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Proceedings Paper

Fuzzy attributes for knowledge representation and acquisition
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Paper Abstract

Repertory grids and other matrix-like structures can be used to represent knowledge and elicit knowledge from experts. A grid or matrix is a representation of a knowledge domain where the elements in the domain appear along the horizontal axis and constructs or attributes of the elements appear along the vertical axis. Each construct is rated for its presence in a given element or how much a construct applies to an element. Analysis of these ratings can determine similarities and differences between the elements. Traditionally, constructs are bipolar entities where a rating falls on a range from one pole to the other. For example, temperature may be represented by the bipolar construct hot-cold and a range of 1 to 5 in which 1 represents hot and 5 represents cold. Ratings of 2, 3, and 4 lie in-between hot and cold. Additionally, all constructs in a grid have the same range of values and the range is arbitrarily chosen. This paper presents a method for translating grid ratings into fuzzy membership values. The fuzzy membership values become the values for describing and analyzing the associations between elements. Thus, constructs no longer need to use the same scaling range and no longer need to be bipolar. A construct of an element now becomes a true attribute of an element. An attribute can be rated in its own range and with its own unit of measurement. In the previous example, the bipolar construct hot-cold becomes simply, temperature measured in degrees. Experts or users need no longer translate to an artificial rating range.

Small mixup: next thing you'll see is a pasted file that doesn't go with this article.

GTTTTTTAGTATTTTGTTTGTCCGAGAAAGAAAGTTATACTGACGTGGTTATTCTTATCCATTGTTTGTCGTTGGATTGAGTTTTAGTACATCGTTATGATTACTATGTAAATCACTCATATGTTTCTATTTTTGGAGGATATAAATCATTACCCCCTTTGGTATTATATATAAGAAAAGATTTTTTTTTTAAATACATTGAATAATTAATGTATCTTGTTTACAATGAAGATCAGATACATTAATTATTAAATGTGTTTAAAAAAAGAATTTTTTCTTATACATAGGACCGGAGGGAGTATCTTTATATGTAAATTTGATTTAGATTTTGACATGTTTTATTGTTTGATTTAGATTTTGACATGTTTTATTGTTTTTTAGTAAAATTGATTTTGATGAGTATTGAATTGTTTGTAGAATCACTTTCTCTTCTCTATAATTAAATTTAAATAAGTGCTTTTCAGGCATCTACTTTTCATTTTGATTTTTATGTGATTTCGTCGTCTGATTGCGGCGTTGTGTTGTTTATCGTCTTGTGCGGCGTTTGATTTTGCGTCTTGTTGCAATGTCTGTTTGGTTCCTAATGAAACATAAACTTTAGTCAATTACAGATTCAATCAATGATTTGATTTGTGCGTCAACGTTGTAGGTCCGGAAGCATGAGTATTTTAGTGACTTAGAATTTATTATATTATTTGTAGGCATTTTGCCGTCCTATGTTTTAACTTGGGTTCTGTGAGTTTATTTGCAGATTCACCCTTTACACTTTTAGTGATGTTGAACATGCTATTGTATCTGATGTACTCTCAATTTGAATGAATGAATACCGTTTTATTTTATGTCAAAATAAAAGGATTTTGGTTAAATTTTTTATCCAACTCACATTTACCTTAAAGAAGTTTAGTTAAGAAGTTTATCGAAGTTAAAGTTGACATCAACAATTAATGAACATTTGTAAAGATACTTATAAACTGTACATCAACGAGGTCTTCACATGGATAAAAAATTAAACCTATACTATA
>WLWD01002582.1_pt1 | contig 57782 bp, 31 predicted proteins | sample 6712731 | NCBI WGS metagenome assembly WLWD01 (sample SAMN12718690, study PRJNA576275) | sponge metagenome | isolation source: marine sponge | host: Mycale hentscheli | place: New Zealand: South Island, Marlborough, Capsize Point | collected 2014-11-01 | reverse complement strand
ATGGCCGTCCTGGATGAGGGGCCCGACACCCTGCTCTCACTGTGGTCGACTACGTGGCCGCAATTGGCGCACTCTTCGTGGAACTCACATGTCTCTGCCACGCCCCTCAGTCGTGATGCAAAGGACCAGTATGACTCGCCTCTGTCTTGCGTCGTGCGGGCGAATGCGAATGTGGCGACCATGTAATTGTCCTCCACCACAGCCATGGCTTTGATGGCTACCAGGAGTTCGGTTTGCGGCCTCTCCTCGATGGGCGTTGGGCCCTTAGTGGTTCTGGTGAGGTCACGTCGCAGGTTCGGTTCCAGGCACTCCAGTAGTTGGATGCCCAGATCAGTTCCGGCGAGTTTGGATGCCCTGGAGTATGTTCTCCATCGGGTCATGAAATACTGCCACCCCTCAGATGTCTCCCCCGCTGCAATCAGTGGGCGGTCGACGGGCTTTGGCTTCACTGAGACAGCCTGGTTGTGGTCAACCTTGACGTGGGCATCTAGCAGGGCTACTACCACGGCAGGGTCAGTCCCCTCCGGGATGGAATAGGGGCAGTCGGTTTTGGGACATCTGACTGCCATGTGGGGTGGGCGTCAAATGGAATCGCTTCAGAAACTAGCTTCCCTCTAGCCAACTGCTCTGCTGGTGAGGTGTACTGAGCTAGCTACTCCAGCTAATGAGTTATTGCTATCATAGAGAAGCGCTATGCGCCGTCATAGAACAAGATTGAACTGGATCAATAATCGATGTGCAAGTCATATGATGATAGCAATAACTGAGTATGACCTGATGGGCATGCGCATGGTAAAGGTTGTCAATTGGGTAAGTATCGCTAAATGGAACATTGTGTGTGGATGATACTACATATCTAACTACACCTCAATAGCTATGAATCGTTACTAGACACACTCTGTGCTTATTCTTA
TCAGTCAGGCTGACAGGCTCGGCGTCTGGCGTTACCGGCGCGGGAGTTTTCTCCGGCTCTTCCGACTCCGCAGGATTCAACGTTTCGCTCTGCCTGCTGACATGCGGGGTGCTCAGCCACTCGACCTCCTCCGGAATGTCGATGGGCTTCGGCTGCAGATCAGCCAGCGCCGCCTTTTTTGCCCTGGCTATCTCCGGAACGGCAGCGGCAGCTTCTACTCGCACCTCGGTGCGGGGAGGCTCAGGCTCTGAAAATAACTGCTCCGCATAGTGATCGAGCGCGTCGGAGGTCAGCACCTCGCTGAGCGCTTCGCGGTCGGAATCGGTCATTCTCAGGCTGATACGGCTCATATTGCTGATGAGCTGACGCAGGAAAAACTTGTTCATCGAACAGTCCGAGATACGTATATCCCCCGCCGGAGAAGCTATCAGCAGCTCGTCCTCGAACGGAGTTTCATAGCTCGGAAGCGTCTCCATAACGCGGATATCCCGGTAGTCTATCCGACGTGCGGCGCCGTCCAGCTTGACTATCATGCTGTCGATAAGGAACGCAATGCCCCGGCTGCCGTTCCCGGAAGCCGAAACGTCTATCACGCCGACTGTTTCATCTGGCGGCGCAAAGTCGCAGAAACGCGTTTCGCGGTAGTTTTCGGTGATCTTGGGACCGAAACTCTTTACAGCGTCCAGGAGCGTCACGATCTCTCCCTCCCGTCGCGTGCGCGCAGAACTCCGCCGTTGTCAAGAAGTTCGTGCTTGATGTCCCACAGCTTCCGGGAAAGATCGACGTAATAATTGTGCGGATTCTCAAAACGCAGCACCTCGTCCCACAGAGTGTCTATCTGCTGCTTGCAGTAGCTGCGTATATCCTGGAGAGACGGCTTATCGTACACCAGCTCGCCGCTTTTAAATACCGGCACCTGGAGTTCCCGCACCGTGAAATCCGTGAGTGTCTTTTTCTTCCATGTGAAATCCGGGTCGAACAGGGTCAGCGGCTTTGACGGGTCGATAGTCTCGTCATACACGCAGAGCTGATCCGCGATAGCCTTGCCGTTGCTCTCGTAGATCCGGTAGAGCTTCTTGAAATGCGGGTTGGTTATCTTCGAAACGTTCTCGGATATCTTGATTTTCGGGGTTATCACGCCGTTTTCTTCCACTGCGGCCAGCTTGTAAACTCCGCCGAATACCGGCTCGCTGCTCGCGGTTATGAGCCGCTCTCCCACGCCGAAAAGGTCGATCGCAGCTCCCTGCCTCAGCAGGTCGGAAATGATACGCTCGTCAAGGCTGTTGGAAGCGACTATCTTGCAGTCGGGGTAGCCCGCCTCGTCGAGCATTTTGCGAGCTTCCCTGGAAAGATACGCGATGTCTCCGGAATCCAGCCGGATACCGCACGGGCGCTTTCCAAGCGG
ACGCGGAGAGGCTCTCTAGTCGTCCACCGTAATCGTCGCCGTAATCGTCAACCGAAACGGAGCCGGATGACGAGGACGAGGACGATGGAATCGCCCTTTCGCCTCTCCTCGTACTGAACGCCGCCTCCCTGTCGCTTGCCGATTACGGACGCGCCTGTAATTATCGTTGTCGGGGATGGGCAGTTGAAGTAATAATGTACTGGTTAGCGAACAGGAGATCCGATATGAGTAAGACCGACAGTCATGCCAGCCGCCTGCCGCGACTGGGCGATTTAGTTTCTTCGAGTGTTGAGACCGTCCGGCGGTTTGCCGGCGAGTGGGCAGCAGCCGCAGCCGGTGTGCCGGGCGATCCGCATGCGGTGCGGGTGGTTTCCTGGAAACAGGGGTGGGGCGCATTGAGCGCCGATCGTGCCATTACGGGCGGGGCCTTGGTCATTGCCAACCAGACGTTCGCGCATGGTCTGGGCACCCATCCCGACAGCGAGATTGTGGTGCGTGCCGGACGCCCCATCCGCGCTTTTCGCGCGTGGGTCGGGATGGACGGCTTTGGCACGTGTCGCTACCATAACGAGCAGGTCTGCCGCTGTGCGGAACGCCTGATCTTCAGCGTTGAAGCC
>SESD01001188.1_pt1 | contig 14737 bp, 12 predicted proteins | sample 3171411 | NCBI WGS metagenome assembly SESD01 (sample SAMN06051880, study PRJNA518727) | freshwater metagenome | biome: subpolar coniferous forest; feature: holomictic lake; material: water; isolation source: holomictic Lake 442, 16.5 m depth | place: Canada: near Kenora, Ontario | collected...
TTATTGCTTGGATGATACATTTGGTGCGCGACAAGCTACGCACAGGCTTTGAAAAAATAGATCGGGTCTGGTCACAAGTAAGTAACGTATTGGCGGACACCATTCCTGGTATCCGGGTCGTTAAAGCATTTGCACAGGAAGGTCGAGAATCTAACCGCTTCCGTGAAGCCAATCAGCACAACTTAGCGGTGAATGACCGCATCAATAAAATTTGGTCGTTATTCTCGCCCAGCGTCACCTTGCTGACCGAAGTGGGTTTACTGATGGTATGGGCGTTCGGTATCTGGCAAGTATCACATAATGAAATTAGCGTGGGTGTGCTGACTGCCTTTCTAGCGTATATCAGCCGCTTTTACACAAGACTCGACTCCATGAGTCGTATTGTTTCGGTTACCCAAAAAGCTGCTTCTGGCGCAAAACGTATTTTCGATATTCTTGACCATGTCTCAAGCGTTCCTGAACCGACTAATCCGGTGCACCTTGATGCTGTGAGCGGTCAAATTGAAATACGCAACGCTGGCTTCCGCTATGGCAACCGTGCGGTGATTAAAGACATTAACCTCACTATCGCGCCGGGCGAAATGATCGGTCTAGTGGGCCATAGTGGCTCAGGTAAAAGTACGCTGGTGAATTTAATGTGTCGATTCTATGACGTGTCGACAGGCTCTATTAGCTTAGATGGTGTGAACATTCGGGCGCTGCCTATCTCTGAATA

Paper Details

Date Published: 14 June 1996
PDF: 10 pages
Proc. SPIE 2761, Applications of Fuzzy Logic Technology III, (14 June 1996); doi: 10.1117/12.243267
Show Author Affiliations
Robert L. Kelsey, Los Alamos National Lab. and New Mexico State Univ. (United States)
Robert B. Webster, Los Alamos National Lab. (United States)


Published in SPIE Proceedings Vol. 2761:
Applications of Fuzzy Logic Technology III
Bruno Bosacchi; James C. Bezdek, Editor(s)

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